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In the wake of two jaw-dropping, yet hardly unexpected, decisions by the U.S. Supreme Court in the past week, it is clearly time to remake the political lexicon in this country. For decades, the high court has been described by most political observers as “conservative,” and for much of that time, such a description was relatively apt.
Not anymore. A conservative court is one that follows precedent and limits its rulings to the issues before it. A conservative court does not make sweeping pronouncements that adversely affect the lives of millions, undermining longstanding constitutional rights or public safety. That is the work of radicals.
The current Roberts’ court, since the additions of Samuel Alito, Brett Kavanaugh, Neil Gorsuch, and Amy Coney Barrett, has flipped the script at the high court, having now become the most activist, purely partisan high court in American history. And there’s a very real fear that this court will go much further in dismantling the America we have all come to know over the past century. That fear is legitimate because that has long been the goal of well-organized and well-funded entities on the radical right, such as the Federalist Society, which have helped to engineer the legal theories now being implemented by the Roberts’ court, as well as advance the legal careers of judges willing to advocate for those unorthodox views.
The Federalist Society claims it is an organization of conservatives and libertarians, but their philosophy is really little more than a mishmash of conflicting ideas that align only in the sense that they always enhance the power of corporations and white Christian evangelists, which have been the primary funders of the organization for years.
In overturning Roe v. Wade, Judge Alito, writing for the majority, rejects the notion that Americans have a constitutional right to make decisions regarding reproduction in the privacy of their own homes or doctors’ offices and argues that the issue is one that should be decided by the elected representatives of the people, as the founders intended.
Yet, the same court argues exactly the opposite whenever it fits their agenda to take America back to the 1800s.
It was the Roberts’ court, after all, that issued the infamous Citizens United decision, in which the high court went far beyond the issue at hand to rule that money equals speech and that corporations could pour unlimited amounts of money into political campaigns. That overturned decades of bipartisan legislation enacted by Congress in an effort to rein in the effects of big money on our political process. Apparently, the decisions of the elected representatives of the people didn’t fit with their mission to increase corporate power, so enacted laws were simply cast aside.
This was the same high court, prevented only by the vote of Chief Justice Roberts himself, that was almost gleeful in trying to overturn the Affordable Care Act, another piece of legislation adopted by Congress and signed into law by President Obama. They’ve taken similar positions on a wide range of similar issues, from laws on affirmative action to voting rights, in which they’re ready and eager to misuse their authority to overturn the will of elected lawmakers.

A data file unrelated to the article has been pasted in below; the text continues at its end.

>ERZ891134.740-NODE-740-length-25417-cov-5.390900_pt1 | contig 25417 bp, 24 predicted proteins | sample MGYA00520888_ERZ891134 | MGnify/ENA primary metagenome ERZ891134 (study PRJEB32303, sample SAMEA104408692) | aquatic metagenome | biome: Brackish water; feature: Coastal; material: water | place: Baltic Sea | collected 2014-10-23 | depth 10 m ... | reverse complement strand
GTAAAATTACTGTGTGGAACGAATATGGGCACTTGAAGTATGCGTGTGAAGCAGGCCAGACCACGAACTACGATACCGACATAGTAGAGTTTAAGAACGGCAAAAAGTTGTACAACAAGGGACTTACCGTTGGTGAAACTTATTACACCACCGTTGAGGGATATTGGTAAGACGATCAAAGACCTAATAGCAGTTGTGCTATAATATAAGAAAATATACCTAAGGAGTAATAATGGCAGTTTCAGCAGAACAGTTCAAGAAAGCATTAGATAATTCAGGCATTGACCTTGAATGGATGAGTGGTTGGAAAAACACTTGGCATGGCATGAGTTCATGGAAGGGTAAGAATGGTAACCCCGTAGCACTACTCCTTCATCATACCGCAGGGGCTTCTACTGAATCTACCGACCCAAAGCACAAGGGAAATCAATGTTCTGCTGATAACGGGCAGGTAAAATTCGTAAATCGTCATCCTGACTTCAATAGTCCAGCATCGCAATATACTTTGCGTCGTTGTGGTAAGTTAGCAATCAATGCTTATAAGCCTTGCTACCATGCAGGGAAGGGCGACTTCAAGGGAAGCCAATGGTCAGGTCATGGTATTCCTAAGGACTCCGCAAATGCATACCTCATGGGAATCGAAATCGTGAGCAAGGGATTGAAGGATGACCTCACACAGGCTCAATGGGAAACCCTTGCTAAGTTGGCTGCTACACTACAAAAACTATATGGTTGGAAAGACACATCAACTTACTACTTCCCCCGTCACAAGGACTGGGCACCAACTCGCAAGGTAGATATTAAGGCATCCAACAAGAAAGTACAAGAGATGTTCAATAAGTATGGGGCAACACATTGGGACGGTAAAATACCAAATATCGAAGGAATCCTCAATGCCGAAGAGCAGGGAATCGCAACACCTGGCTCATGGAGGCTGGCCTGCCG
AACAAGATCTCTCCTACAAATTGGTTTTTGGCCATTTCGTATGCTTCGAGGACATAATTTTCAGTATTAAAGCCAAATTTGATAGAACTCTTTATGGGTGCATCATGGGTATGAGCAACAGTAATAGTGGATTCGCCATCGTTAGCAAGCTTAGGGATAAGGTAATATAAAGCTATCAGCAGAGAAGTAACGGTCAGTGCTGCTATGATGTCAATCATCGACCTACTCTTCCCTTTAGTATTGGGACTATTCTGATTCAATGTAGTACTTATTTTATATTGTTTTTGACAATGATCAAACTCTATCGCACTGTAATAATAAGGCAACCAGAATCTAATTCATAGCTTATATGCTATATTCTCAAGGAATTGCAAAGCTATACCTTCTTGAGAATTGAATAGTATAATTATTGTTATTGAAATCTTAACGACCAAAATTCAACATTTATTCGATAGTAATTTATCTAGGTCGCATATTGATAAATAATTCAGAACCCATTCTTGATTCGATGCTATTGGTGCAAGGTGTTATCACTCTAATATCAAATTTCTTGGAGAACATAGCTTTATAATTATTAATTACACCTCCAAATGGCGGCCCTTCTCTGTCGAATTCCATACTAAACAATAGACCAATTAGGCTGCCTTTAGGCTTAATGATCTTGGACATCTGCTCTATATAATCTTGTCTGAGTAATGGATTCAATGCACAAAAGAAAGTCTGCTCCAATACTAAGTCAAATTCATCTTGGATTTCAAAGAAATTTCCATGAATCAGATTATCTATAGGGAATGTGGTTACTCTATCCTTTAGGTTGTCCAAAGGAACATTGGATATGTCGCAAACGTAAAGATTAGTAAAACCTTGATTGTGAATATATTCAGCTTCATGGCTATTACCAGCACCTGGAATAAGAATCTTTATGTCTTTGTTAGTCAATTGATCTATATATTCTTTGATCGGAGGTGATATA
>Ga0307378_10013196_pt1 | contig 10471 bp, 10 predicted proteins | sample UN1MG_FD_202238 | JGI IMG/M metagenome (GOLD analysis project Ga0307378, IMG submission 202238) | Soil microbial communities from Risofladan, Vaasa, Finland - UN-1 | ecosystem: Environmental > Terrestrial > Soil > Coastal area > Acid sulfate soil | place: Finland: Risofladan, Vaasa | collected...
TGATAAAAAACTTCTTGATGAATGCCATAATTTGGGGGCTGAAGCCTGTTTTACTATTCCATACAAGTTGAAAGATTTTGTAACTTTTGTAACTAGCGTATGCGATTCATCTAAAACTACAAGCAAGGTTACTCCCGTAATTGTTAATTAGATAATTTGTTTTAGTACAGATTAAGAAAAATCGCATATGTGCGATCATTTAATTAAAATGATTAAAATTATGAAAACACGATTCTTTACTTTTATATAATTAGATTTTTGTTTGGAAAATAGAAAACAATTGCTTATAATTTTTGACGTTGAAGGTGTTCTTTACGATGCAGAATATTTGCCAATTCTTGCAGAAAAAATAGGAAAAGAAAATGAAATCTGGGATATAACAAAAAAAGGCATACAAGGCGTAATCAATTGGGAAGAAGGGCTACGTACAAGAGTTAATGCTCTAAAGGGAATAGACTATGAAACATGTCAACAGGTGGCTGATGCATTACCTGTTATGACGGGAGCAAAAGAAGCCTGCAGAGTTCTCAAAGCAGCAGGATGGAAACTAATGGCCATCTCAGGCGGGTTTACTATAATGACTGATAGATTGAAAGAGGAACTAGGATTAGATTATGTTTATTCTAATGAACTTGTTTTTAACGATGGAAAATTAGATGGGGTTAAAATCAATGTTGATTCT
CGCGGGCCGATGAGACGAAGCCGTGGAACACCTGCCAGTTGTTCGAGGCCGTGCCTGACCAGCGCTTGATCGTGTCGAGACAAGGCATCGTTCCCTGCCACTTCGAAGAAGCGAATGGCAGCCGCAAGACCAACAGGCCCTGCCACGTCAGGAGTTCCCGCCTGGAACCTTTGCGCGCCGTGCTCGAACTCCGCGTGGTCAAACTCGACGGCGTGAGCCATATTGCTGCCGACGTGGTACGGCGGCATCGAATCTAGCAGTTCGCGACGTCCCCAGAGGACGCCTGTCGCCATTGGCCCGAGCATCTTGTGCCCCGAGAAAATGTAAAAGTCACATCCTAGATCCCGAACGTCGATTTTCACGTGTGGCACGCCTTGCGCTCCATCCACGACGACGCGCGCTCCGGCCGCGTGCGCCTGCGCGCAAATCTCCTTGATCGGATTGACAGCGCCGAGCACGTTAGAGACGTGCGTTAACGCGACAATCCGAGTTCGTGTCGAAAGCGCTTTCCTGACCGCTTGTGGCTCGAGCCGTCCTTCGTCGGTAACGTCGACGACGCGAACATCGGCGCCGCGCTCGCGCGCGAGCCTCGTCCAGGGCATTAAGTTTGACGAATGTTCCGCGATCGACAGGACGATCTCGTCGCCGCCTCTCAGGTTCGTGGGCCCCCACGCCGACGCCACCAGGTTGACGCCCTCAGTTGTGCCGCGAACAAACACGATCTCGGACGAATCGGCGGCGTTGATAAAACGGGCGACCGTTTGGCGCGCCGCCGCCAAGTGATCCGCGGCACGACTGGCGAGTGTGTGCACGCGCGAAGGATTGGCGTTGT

It was the same with the high court’s ruling in the recent New York gun case, where for the first time in our nation’s history, the high court determined that individuals have a right to carry guns anywhere they want, with just a few possible exceptions. It was another case where precedent and the right of elected representatives to enact laws to protect public safety, were simply wiped away to advance the court’s far-right agenda.
And it won’t stop there. This court is also expected to wipe away environmental, workplace safety, public health, and food safety laws by tearing the guts from the Administrative Procedures Act, a 1946 law that established, among other things, the process by which the laws enacted by Congress became regulations enforceable by government agencies.
All but gone with the opinion overturning Roe is the right to privacy that Americans have enjoyed for more than half a century. And in a concurring opinion, Clarence Thomas urges the court to revisit other cases that hinged on the right to privacy, including Griswold v. Connecticut, the 1965 case which overturned a Connecticut law banning the use of contraception. In addition, Thomas puts the right to same-sex marriage on the chopping block as well as the right of same-sex couples to engage in sexual relations.
This kind of legal retrenchment, which in some cases threatens to take the country back a century or more, is unprecedented in American history. A truly radical vision of America is being unleashed by the extremist majority on the Roberts’ court and we will be living with the consequences for decades to come.
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